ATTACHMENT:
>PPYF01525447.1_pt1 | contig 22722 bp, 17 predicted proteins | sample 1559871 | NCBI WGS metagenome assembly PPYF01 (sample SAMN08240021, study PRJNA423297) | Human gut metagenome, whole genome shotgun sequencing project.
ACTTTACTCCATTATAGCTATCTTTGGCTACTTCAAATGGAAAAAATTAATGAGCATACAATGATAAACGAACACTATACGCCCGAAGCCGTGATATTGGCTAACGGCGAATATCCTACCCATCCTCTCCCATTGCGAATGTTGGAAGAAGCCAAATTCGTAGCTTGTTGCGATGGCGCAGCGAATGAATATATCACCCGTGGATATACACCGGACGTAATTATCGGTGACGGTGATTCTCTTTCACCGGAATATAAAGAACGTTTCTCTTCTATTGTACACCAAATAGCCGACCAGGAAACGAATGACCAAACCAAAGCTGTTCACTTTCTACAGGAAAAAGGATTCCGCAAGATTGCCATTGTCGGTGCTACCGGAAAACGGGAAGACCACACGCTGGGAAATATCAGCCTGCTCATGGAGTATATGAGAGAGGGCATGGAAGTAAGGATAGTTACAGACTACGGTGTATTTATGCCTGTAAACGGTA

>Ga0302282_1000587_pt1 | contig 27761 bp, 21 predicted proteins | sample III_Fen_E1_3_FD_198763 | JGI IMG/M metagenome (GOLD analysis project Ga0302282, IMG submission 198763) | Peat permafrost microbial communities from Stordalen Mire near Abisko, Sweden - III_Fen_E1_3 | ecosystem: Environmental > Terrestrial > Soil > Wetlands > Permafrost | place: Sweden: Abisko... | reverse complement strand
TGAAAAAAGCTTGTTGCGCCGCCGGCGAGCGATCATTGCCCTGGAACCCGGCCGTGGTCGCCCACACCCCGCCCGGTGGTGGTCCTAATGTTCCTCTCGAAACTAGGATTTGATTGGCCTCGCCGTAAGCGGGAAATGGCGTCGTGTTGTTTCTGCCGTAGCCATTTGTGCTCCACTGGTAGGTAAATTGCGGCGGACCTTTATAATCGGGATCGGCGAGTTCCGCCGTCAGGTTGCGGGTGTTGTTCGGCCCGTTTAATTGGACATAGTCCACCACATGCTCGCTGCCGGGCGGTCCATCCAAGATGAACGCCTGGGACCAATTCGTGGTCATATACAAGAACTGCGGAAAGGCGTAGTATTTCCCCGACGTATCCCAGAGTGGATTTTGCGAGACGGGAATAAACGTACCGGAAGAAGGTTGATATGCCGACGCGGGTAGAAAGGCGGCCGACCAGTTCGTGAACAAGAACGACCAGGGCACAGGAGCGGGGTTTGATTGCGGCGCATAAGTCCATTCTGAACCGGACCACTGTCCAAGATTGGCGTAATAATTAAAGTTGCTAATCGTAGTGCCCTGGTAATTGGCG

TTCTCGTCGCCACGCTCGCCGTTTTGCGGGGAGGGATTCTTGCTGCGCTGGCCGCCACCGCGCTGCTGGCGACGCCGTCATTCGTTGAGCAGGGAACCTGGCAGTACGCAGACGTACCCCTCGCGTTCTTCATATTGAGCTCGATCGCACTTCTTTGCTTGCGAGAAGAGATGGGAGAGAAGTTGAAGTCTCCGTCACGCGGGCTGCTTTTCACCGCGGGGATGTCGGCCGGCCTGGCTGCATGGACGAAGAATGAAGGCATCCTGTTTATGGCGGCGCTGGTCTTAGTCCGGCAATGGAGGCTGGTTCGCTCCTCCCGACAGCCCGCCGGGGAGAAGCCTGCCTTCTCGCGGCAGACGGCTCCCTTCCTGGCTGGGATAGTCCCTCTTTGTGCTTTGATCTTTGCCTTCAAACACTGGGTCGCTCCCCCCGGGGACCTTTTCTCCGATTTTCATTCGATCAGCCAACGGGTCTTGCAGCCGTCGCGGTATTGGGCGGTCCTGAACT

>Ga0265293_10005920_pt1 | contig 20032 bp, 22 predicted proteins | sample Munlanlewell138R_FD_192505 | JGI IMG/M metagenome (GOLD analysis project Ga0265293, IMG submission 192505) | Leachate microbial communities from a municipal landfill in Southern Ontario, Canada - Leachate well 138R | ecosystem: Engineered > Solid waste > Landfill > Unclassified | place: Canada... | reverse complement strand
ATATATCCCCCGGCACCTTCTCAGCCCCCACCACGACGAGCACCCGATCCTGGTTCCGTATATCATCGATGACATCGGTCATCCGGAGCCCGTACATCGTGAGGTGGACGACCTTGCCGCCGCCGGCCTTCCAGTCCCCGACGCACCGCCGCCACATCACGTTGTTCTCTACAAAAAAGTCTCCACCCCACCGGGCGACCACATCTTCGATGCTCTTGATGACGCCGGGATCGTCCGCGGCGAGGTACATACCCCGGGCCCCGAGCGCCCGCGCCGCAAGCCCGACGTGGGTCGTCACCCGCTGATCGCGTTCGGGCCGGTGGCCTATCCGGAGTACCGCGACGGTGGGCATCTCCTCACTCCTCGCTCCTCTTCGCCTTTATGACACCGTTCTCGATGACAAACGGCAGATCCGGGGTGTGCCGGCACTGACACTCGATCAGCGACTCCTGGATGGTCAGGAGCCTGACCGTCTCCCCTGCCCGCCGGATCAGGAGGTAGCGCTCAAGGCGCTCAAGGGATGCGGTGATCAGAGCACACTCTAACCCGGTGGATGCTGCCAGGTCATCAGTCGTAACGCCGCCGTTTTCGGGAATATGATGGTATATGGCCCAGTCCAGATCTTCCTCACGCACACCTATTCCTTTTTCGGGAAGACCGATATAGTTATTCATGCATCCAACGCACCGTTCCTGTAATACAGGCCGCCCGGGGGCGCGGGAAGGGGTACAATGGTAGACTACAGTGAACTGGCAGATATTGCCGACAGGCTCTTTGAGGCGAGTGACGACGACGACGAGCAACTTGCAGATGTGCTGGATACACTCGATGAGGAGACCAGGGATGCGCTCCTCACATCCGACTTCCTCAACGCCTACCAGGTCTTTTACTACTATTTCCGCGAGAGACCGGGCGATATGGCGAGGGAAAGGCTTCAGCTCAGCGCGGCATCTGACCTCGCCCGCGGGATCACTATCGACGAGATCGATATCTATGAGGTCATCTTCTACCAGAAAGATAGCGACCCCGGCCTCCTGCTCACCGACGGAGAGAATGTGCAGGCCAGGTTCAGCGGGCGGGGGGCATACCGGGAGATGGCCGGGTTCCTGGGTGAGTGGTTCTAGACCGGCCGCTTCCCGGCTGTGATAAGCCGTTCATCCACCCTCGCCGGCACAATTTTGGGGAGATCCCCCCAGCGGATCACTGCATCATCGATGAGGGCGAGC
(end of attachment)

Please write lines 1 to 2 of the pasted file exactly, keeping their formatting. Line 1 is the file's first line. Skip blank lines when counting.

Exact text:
>PPYF01525447.1_pt1 | contig 22722 bp, 17 predicted proteins | sample 1559871 | NCBI WGS metagenome assembly PPYF01 (sample SAMN08240021, study PRJNA423297) | Human gut metagenome, whole genome shotgun sequencing project.
ACTTTACTCCATTATAGCTATCTTTGGCTACTTCAAATGGAAAAAATTAATGAGCATACAATGATAAACGAACACTATACGCCCGAAGCCGTGATATTGGCTAACGGCGAATATCCTACCCATCCTCTCCCATTGCGAATGTTGGAAGAAGCCAAATTCGTAGCTTGTTGCGATGGCGCAGCGAATGAATATATCACCCGTGGATATACACCGGACGTAATTATCGGTGACGGTGATTCTCTTTCACCGGAATATAAAGAACGTTTCTCTTCTATTGTACACCAAATAGCCGACCAGGAAACGAATGACCAAACCAAAGCTGTTCACTTTCTACAGGAAAAAGGATTCCGCAAGATTGCCATTGTCGGTGCTACCGGAAAACGGGAAGACCACACGCTGGGAAATATCAGCCTGCTCATGGAGTATATGAGAGAGGGCATGGAAGTAAGGATAGTTACAGACTACGGTGTATTTATGCCTGTAAACGGTA